By Kim Stagliano
Deep sigh. Ever have a day where you just plain feel tired? It's not just physical fatigue, it's a bone deep exhaustion that sneaks up on me. And my husband. And fellow autism parents. Yesterday was one of those days. Here's why.
My girls are now in middle school and high school. Our elementary days are behind us, for which I am grateful. No more red dye soaked school parties for starters. And the girls are on the same bus schedule, a small but important bit of continuity for my day. By 7:20am I am seated quietly at my desk working with my twelfth cup of coffee in hand. It's good.
Back to yesterday. Each year, a top rated prep school in our area hosts a wonderful basketball tournament for Special Olympics. Local middle and high schools field teams from the adaptive PE classes. A sports writer celeb is the MC and the entire prep school seems to turn out with smiles and manners and exuberance to volunteer and to cheer on the players. Many of the players march into the gym like gladiators, albeit really happy warriors, faces beaming at the attention, eating up the cheers and whoops like a big bowl of ice cream. They high five and thumbs up and you can't help but grin from ear to ear as you watch them. It's the true meaning of Special Olympics sports. By all typical measurements, the event is a success. Except....
If you landed on earth in 2013 from a planet that had never heard of autism, you would have been able to point your long, green finger at a group of players who stood differently, who participated differently, if at all. Their faces were beautiful. Their bodies lithe and intact - no wheelchairs, no signs of disability even from the top of the bleachers. But you'd know. These are the players with autism. And the event simply isn't designed to accommodate their special-squared needs.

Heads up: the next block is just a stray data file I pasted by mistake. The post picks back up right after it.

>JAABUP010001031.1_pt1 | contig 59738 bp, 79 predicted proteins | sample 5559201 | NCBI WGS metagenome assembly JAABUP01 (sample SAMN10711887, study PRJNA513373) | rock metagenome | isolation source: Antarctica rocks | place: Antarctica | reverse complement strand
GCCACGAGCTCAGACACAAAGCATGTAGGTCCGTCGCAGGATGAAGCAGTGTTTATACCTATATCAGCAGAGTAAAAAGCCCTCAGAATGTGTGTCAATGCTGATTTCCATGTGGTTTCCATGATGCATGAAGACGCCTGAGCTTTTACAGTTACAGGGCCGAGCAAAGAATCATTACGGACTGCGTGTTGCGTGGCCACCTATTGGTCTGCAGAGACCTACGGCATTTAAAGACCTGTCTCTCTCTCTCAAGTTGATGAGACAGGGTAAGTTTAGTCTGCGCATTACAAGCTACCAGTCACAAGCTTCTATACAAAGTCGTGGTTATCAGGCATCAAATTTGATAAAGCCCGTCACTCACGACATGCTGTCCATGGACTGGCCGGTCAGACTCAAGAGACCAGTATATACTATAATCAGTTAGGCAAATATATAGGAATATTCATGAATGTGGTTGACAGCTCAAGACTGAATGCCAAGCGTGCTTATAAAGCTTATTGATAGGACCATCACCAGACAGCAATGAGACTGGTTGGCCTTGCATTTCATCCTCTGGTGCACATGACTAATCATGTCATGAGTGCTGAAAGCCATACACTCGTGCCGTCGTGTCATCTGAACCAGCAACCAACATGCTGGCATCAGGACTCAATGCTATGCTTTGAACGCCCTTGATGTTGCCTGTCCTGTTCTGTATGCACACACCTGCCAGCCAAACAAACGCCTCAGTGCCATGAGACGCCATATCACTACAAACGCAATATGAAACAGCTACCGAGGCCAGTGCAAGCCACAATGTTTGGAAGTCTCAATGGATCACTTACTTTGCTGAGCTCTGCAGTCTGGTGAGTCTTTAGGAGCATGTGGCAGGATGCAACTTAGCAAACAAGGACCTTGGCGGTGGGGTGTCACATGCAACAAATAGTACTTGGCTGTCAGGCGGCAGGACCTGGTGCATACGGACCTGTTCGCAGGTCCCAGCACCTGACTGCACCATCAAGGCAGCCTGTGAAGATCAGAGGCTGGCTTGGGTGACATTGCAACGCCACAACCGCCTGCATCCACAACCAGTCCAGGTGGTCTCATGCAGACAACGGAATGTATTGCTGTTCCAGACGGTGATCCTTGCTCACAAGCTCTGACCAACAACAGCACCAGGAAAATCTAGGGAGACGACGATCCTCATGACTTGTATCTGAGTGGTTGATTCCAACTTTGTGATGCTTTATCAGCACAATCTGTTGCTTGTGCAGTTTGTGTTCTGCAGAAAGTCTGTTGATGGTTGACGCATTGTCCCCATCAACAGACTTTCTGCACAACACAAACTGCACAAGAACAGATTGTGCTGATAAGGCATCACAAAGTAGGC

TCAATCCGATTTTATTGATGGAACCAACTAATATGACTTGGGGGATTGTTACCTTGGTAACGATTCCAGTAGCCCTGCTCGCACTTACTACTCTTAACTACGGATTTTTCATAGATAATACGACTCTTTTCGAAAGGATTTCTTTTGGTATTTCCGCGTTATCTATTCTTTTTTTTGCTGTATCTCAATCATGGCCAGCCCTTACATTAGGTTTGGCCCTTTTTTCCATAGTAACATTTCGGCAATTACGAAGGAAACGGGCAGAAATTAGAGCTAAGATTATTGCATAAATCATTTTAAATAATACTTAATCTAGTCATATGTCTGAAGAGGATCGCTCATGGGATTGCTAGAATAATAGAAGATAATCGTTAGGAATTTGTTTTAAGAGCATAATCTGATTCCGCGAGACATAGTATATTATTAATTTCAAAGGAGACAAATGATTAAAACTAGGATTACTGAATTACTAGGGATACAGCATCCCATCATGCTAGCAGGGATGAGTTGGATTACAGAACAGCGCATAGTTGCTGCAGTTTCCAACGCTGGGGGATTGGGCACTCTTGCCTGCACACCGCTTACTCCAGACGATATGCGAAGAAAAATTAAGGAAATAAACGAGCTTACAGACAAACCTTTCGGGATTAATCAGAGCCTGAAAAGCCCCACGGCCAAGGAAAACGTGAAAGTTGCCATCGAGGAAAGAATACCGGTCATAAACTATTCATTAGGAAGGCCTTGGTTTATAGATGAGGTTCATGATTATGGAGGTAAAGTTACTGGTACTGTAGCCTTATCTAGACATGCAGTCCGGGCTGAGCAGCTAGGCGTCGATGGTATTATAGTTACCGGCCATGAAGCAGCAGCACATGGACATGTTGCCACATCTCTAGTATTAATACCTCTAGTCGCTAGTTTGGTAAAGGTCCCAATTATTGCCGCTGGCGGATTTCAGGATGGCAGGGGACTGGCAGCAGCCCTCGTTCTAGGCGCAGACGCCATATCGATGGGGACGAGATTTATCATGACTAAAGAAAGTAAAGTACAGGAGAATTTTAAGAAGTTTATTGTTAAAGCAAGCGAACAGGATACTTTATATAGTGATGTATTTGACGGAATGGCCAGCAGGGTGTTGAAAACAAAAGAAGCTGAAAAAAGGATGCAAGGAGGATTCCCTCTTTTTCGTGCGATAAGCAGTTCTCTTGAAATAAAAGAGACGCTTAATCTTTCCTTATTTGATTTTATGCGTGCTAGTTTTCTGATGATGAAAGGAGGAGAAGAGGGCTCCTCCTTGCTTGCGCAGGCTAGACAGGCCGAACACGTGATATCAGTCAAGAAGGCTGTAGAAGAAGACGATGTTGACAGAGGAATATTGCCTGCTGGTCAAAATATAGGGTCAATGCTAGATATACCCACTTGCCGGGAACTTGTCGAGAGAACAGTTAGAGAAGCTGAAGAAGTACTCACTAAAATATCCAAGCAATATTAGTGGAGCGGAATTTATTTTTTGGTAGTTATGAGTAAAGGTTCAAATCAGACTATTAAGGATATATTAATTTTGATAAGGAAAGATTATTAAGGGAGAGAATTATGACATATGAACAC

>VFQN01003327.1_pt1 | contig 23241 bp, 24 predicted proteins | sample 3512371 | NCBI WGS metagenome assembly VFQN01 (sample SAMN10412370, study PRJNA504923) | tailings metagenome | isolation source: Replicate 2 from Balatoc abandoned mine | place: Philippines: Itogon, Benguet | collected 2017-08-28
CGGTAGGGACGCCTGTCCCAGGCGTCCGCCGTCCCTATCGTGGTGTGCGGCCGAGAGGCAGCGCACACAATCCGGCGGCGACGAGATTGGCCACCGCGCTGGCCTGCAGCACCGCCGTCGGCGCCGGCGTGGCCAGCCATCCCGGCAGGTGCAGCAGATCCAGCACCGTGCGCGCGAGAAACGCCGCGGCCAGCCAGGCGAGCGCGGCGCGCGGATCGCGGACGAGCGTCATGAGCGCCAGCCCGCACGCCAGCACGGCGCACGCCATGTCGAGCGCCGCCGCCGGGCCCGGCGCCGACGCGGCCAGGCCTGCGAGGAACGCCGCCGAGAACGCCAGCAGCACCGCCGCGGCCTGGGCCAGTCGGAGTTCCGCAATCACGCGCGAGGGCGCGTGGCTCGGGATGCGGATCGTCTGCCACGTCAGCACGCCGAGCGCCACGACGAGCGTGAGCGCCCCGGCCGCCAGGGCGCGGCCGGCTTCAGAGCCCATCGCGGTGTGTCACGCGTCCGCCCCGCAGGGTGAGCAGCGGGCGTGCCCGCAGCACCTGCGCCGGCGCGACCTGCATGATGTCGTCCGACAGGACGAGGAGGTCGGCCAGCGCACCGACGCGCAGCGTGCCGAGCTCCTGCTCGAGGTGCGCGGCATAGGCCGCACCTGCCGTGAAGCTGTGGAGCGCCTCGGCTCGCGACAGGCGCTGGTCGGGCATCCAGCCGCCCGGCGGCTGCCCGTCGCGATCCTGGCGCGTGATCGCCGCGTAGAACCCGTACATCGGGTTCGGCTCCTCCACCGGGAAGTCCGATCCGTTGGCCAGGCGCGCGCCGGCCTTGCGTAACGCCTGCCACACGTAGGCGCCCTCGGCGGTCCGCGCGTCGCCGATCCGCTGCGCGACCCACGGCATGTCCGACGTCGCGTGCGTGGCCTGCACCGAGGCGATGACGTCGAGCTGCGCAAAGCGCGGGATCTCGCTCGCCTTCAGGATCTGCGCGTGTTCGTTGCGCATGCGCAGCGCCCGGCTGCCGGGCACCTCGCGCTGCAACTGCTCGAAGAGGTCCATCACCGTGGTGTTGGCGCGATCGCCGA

The teams waited for 30 minutes in the stairwell before entering the gym for the dramatic and emotional entrance ceremony. For some of the kids with autism, this induced tremendous stress. And behaviors. All I could think of was Temple Grandin talking about cattle chutes.
The National Anthem was so loud Roseann Barr would have clapped her hands over her ears. More stress.
The games each used the buzzers on the countdown clocks. A jarring noise at the best of times. One darling girl (whom I happen to love) spent the entire game staring at the clock.... waiting.
There weren't enough staff members to assist the children - one on one para at school means one on one para elsewhere right? Especially a jam packed gym loaded with strangers and loud noises. Nope.
We parents have mentioned these autism triggers every year to the powers that be. Every year the triggers are back in full force. This year the ear splitting National Anthem was a new touch.
I spoke with friends who are also autism parents who lamented, "No matter where we go, even sporting events for special needs, he sits on the sidelines because no one knows how to work with him. It's not right!"
We are soon to entering the Silly Season of the Blue Light: Acceptance! Awareness! But what have we accomplished when even a Special Olympics event is a slog for autism families - despite best intentions and whole lot of hard work?